McCarty Excited About Another Major Opportunity

24 Hawkeyes to Watch – 2017-18 | Hawkeye Fan Shop — A Black & Gold Store | Hawk Talk Monthly — June

Editor’s Note: The following first appeared in the University of Iowa’s Hawk Talk Daily, an e-newsletter that offers a daily look at the Iowa Hawkeyes, delivered free each morning to thousands of fans of the Hawkeyes worldwide. To receive daily news from the Iowa Hawkeyes, sign up HERE.


IOWA CITY, Iowa — Sean McCarty was 30 years old when he made his major championship golf debut at the 2003 U.S. Open. Fifteen years later, the former University of Iowa golfer is returning to the big stage.
McCarty, the head golf pro at Brown Deer Golf Club in Coralville, Iowa, is in the field for the PGA Championship which starts August 9 at Bellerive Country Club in St. Louis, Missouri. McCarty qualified by tying for second at the PGA Professional Championship this June in Seaside, California.
golf graphic“Getting there was on my bucket list,” said McCarty, a prep star at West Branch, Iowa, who was Big Ten Freshman of the Year in 1992 and a two-time All-Big Ten performer for the Hawkeyes. “I loved playing in the U.S. Open. This is going to be fun.”
McCarty missed the cut at the 2003 U.S. Open, played at Olympia Fields outside Chicago. After opening with a 78, he broke par in the second round with a 1-under-par 69, and left with some positive final-round memories. That includes holing a 45-yard wedge shot from deep rough on No. 13 for a birdie. He also made a 60-foot birdie putt on No. 8.
McCarty traveled to Bellerive and played a practice round in early July. It wasn’t the first time he played a course that has also hosted the 1965 U.S. Open and 1992 PGA Championship.
McCarty was 15-years-old when he played in the National PGA Junior at Bellerive.  The Golf Channel asked him to search for some mementos from that event. He found three scorecards his parents had saved.
“I only saw one of them and I shot 76,” McCarty said. “I don’t remember what the other two scores were. The Golf Channel guys took them before I could look at them.”
McCarty’s return to Bellerive last month rekindled some memories.
“I didn’t remember a lot of the holes, but I just remember I loved the golf course,” McCarty said.
McCarty has had an excellent season on the golf course this summer. In addition to his strong finish at the PGA Professional Championship, he qualified for his sixth John Deere Classic.
When he got to his final hole in the second round of the annual PGA Tour stop in the Quad Cities, McCarty knew he needed a birdie to make the cut. His final hole was No. 9 at TPC Deere Run, a 502-yard par-4 playing into the wind. Statistically, it was the second-toughest hole all week.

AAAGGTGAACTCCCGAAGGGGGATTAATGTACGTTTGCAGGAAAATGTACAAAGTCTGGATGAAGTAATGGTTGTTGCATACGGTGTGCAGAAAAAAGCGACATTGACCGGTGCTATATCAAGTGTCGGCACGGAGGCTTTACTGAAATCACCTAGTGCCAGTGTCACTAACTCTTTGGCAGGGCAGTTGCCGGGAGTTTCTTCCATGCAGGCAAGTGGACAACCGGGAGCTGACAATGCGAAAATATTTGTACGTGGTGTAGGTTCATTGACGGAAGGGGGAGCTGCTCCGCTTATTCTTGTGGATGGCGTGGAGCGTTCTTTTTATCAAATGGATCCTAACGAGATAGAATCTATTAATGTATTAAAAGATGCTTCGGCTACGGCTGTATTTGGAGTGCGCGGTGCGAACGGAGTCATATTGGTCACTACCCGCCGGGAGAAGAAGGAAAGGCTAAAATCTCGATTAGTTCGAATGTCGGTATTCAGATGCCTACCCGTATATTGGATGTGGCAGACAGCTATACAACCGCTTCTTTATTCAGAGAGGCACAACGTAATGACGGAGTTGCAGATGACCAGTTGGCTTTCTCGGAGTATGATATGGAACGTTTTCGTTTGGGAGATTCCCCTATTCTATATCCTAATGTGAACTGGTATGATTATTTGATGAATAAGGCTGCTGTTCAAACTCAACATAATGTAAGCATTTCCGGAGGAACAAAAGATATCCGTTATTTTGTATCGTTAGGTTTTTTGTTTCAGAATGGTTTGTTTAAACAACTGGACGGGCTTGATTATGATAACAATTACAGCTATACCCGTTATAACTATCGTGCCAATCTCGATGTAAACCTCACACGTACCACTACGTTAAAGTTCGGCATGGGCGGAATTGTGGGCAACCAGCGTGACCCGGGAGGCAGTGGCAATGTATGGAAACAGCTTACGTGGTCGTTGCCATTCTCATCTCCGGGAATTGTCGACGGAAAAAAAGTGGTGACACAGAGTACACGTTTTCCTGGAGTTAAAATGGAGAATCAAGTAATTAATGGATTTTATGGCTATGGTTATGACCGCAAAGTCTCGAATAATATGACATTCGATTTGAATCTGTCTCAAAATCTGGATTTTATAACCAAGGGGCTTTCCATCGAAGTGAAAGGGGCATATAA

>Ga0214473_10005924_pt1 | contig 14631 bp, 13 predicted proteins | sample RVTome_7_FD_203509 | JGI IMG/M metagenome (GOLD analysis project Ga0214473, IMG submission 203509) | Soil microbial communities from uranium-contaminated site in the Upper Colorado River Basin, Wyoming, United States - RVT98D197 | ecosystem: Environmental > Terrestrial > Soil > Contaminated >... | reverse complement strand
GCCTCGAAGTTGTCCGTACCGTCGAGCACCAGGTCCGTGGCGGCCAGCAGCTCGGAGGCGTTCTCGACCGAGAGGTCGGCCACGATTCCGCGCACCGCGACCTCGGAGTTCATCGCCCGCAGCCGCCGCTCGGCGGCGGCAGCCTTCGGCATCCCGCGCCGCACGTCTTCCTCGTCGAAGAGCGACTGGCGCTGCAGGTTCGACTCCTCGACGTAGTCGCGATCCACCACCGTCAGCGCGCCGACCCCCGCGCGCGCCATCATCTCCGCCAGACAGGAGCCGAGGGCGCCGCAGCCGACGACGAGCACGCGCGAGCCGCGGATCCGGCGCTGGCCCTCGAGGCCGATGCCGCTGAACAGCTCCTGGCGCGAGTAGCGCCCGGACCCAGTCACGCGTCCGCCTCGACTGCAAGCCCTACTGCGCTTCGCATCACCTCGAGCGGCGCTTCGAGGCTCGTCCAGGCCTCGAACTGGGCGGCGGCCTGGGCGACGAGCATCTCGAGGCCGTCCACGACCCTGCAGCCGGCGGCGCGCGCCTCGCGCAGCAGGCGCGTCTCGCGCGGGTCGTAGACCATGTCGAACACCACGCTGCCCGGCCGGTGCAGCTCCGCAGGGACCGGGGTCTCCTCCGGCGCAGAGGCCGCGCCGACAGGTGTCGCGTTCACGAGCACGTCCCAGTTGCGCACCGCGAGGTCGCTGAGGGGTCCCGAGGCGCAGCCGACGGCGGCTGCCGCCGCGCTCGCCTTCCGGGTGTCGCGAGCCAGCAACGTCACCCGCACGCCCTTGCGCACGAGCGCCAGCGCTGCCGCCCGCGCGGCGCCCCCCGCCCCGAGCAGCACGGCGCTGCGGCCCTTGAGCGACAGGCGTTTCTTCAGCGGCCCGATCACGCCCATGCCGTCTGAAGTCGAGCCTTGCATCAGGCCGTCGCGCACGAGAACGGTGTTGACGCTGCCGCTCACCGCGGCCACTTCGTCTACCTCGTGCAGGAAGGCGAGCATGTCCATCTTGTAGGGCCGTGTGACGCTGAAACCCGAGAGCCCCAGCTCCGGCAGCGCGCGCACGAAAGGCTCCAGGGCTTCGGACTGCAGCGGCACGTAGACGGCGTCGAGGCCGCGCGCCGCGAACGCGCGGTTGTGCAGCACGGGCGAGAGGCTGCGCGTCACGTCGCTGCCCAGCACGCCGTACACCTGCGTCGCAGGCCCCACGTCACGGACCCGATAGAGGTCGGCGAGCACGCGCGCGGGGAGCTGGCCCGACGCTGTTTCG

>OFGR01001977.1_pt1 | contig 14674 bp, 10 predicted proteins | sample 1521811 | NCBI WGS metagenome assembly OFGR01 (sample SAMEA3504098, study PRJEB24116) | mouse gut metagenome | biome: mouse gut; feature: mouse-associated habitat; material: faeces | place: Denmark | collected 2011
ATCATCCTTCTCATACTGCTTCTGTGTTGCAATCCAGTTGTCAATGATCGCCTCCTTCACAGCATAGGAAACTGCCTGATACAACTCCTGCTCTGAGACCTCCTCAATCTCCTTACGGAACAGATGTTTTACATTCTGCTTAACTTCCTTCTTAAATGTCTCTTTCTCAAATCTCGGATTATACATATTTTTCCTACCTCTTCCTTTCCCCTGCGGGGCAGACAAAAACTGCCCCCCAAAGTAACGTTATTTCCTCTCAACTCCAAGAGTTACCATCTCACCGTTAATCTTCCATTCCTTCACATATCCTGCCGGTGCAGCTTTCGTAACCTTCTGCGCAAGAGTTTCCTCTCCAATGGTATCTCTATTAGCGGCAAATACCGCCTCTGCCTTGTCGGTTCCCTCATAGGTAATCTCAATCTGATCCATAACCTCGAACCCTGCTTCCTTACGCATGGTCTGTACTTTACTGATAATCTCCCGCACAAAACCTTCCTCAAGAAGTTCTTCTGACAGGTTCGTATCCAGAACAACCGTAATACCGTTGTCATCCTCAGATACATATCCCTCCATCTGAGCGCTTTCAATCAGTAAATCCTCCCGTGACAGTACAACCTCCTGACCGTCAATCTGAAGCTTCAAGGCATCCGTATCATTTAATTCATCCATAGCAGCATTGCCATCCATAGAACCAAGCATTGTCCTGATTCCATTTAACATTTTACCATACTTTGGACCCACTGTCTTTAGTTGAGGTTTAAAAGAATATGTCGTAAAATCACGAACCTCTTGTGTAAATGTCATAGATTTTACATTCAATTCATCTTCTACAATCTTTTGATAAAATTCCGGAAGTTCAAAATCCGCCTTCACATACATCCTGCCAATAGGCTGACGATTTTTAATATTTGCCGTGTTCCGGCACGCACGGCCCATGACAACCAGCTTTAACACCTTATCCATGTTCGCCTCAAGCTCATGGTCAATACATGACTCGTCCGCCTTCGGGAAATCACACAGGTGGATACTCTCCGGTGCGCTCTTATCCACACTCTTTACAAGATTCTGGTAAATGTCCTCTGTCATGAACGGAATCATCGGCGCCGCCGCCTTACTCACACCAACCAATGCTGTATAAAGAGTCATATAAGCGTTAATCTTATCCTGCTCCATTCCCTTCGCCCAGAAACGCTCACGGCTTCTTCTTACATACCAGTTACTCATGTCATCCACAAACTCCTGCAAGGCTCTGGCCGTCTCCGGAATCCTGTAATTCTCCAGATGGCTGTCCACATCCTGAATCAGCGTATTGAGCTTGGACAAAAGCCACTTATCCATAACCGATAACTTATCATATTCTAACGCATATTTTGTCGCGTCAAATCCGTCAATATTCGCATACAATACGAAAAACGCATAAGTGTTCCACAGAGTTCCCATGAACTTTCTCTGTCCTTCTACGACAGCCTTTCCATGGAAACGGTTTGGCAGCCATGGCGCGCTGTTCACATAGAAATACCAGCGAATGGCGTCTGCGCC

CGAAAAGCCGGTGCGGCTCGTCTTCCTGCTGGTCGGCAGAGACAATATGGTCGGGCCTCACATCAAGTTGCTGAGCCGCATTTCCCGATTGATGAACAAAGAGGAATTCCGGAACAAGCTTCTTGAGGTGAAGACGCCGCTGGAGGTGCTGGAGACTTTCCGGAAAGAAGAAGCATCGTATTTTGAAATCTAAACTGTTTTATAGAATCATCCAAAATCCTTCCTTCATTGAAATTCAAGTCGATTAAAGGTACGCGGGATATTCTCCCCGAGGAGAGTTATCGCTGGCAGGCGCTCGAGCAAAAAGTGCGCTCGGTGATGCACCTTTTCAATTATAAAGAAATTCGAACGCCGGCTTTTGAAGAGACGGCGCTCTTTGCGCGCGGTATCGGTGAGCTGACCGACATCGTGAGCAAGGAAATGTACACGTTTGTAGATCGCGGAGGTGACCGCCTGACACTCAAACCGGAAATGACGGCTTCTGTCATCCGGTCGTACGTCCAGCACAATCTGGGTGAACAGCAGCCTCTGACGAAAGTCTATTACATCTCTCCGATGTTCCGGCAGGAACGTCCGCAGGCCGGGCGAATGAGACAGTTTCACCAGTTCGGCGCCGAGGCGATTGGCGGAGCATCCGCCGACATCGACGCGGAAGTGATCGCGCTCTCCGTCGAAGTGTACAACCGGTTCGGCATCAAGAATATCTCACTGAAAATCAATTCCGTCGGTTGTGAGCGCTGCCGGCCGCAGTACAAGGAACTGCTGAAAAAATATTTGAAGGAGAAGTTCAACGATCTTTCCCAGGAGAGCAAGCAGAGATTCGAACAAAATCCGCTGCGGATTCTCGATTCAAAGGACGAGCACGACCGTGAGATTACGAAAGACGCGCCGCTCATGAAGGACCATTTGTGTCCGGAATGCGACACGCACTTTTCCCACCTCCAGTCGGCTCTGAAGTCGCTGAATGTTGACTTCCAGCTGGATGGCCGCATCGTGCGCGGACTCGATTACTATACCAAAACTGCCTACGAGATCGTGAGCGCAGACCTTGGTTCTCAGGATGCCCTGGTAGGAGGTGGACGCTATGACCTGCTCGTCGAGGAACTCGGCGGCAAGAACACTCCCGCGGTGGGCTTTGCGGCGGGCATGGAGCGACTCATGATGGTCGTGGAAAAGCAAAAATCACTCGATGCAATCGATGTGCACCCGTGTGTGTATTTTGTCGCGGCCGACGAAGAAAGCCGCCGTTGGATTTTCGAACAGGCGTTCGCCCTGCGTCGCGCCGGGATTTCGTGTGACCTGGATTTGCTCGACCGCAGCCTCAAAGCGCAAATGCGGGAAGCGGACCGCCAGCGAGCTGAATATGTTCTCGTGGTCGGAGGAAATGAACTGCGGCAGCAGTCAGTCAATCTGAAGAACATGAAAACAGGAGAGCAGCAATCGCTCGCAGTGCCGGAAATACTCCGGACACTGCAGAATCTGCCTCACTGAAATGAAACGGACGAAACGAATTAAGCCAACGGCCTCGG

McCarty hit a drive 342 yards to the middle of the fairway. Then he hit an 8-iron to 5 feet and made the birdie putt.
“It’s good to know I did it when I needed it,” he said.
McCarty, who tied for 23rd in the 1997 Deere, missed the cut for the final round. His consolation prize, for rounds of 68-71-72, was a check for $10,730.
McCarty’s driver has been his best friend all summer, and he hopes that continues at Bellerive.
“I think I can rip driver on most of the holes there, which is good,” McCarty said. “My driver has been good this year.”
McCarty also has a 2-iron and 3-wood he likes, and they might become an option off the tee if his driver starts to stray.
“The course is good, but the rough is brutal,” McCarty said. “If you get in the rough, it’s going to be a penalty. I’ve never seen rough so bad.”
McCarty had planned to make another visit to Bellerive in mid-July, but he had to change his plans after qualifying for the John Deere. Bellerive was shut down to play on July 22 and did re-open until August 5 to make sure it is in the best shape possible when the players arrive.
McCarty will have a friendly face on his bag at Bellerive. It will be his brother, Chad, who still holds Iowa’s school record for the lowest round ever shot. He posted a 62 in 1997 at the Johnny Owens Invitational.
“Chad knows my game as well as anybody,” McCarty said. “He’s a good player himself. Having him out there is a big confidence booster.”

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